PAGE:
Minimum wage increases lead to more investment in robotics and automation systems, according to a new study.
The report, People Versus Machines: The Impact of Minimum Wages on Automatable Jobs, analysed the US Census Bureau’s Current Population Survey data from 1980 to 2015.
The paper was published by the National Bureau of Economic Research, and authored by Grace Lordan and David Neumark.
In their remarks, the authors say they study the effect of minimum wage increases on employment in automatable jobs – jobs in which employers may find it easier to substitute machines for people – focusing on low-skilled workers from whom such substitution may be spurred by minimum wage increases.
They add: “Based on CPS data from 1980-2015, we find that increasing the minimum wage decreases significantly the share of automatable employment held by low-skilled workers, and increases the likelihood that low-skilled workers in automatable jobs become unemployed.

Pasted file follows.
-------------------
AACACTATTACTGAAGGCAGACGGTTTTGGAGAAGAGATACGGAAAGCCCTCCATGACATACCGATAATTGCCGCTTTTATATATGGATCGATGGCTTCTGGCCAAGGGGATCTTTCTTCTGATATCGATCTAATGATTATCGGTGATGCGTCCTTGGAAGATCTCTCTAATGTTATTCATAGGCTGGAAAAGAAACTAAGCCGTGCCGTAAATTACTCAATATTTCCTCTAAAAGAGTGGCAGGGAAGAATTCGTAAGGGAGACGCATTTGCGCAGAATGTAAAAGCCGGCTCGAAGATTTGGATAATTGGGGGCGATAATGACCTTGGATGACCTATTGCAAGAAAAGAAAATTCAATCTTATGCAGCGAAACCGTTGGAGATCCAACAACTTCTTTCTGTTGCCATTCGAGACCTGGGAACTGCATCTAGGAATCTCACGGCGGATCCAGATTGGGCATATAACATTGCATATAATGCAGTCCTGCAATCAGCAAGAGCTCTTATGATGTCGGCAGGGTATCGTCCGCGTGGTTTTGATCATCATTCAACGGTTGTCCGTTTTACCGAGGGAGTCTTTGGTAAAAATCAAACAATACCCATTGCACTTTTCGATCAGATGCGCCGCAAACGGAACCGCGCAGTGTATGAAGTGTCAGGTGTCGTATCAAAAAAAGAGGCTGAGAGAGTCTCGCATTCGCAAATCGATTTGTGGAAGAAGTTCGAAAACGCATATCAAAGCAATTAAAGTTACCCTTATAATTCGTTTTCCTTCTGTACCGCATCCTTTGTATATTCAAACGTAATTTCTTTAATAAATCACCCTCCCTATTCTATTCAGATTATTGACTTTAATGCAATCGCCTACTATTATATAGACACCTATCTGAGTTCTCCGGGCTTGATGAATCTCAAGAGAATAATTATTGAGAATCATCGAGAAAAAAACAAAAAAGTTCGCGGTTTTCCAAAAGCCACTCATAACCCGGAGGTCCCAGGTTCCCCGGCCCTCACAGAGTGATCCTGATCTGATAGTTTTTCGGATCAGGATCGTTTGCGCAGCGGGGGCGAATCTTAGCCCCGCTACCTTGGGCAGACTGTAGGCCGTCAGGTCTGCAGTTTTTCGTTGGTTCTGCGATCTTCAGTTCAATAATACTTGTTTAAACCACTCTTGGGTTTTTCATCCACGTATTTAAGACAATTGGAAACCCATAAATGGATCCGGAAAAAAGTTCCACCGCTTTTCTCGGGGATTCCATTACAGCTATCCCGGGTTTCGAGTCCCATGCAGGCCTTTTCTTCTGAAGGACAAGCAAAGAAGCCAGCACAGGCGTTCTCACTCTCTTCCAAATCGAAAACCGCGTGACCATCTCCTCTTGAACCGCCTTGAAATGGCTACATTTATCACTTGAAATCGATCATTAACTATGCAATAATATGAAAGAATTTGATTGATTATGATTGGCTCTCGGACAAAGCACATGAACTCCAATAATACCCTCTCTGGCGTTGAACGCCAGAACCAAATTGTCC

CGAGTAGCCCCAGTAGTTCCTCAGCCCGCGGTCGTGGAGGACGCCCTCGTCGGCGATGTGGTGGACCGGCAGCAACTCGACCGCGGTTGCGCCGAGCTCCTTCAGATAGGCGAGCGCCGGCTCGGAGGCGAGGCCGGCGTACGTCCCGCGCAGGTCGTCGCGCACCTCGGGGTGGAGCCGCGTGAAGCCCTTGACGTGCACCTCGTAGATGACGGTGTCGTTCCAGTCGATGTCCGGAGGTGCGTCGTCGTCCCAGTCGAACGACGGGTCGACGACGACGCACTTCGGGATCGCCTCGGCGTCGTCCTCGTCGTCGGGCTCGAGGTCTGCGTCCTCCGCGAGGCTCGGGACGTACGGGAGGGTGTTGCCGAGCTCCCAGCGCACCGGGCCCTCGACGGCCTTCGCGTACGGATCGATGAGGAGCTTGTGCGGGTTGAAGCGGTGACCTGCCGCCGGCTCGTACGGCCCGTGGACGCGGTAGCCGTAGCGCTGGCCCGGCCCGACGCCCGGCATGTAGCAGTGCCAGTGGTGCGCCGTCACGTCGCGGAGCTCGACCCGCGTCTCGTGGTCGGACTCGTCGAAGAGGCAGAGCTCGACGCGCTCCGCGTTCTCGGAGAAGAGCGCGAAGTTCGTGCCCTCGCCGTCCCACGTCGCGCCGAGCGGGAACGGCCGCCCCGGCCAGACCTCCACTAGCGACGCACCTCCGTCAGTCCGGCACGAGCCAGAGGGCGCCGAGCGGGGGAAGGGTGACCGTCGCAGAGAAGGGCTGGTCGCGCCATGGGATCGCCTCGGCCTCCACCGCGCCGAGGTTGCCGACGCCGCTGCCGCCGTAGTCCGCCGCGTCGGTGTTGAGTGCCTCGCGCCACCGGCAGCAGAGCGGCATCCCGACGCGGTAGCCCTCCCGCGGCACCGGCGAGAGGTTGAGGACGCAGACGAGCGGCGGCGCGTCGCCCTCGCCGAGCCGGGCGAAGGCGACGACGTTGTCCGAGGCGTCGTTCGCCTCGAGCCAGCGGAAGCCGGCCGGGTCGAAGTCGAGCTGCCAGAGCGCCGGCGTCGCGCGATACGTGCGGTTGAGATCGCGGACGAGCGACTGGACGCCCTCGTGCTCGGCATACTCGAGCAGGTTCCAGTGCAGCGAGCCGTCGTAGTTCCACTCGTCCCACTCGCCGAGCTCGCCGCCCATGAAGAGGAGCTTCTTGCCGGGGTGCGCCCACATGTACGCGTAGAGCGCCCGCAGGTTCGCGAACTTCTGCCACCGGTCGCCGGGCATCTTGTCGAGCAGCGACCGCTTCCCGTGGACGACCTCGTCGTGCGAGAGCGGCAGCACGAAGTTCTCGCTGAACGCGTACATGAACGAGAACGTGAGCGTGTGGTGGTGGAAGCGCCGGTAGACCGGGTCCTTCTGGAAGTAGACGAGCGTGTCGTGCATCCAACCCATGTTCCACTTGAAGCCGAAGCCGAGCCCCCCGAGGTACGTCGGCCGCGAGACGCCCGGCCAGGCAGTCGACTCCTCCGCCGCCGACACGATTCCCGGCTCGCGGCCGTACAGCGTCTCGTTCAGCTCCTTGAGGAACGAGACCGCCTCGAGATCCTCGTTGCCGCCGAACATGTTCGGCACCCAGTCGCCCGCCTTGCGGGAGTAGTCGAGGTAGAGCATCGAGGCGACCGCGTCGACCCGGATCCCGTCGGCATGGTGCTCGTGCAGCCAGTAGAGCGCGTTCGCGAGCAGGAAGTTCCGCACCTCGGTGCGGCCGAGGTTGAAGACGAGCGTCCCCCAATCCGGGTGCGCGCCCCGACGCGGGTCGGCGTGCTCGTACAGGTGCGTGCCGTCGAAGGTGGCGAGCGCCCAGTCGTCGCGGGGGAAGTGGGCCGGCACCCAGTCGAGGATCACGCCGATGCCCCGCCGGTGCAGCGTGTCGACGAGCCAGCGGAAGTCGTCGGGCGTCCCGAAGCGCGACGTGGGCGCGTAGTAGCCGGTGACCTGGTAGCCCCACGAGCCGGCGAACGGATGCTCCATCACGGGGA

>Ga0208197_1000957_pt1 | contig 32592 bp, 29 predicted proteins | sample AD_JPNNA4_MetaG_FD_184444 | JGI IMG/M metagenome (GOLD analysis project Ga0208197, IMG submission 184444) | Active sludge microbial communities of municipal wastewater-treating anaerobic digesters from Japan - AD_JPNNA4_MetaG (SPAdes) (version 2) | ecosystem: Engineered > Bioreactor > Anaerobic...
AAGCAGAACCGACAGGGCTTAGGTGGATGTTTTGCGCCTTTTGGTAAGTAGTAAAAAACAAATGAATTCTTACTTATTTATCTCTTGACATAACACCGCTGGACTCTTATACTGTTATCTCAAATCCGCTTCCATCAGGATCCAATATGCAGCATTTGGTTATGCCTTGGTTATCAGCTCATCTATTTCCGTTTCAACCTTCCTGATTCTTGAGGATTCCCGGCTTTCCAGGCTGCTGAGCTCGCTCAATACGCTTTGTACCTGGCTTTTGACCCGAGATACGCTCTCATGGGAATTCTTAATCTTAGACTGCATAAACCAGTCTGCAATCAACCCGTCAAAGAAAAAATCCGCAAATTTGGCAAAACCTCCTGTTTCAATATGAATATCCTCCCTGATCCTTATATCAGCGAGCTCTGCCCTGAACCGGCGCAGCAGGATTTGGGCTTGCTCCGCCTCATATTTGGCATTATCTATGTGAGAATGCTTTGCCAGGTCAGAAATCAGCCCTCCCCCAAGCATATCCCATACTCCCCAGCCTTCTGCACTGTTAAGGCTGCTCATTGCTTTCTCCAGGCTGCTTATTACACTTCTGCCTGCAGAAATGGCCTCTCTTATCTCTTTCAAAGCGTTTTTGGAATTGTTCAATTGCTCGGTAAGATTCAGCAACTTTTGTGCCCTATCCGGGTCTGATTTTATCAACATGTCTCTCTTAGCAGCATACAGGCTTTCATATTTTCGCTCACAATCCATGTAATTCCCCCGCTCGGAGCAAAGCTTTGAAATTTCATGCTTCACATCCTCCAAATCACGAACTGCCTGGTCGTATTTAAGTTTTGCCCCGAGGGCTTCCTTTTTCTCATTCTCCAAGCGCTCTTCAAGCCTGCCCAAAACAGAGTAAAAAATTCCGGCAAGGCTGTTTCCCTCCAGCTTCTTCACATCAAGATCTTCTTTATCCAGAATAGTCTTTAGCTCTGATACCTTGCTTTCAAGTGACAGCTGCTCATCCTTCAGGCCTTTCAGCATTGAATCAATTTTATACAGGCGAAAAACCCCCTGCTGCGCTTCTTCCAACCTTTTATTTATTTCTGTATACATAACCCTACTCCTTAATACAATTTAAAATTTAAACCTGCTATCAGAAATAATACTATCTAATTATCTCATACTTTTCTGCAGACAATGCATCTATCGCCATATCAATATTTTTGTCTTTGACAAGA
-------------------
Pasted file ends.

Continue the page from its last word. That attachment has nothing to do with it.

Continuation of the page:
“The average effects mask significant heterogeneity by industry and demographic group, including substantive adverse effects for older, low-skilled workers in manufacturing.
“The findings imply that groups often ignored in the minimum wage literature are in fact quite vulnerable to employment changes and job loss because of automation following a minimum wage increase.”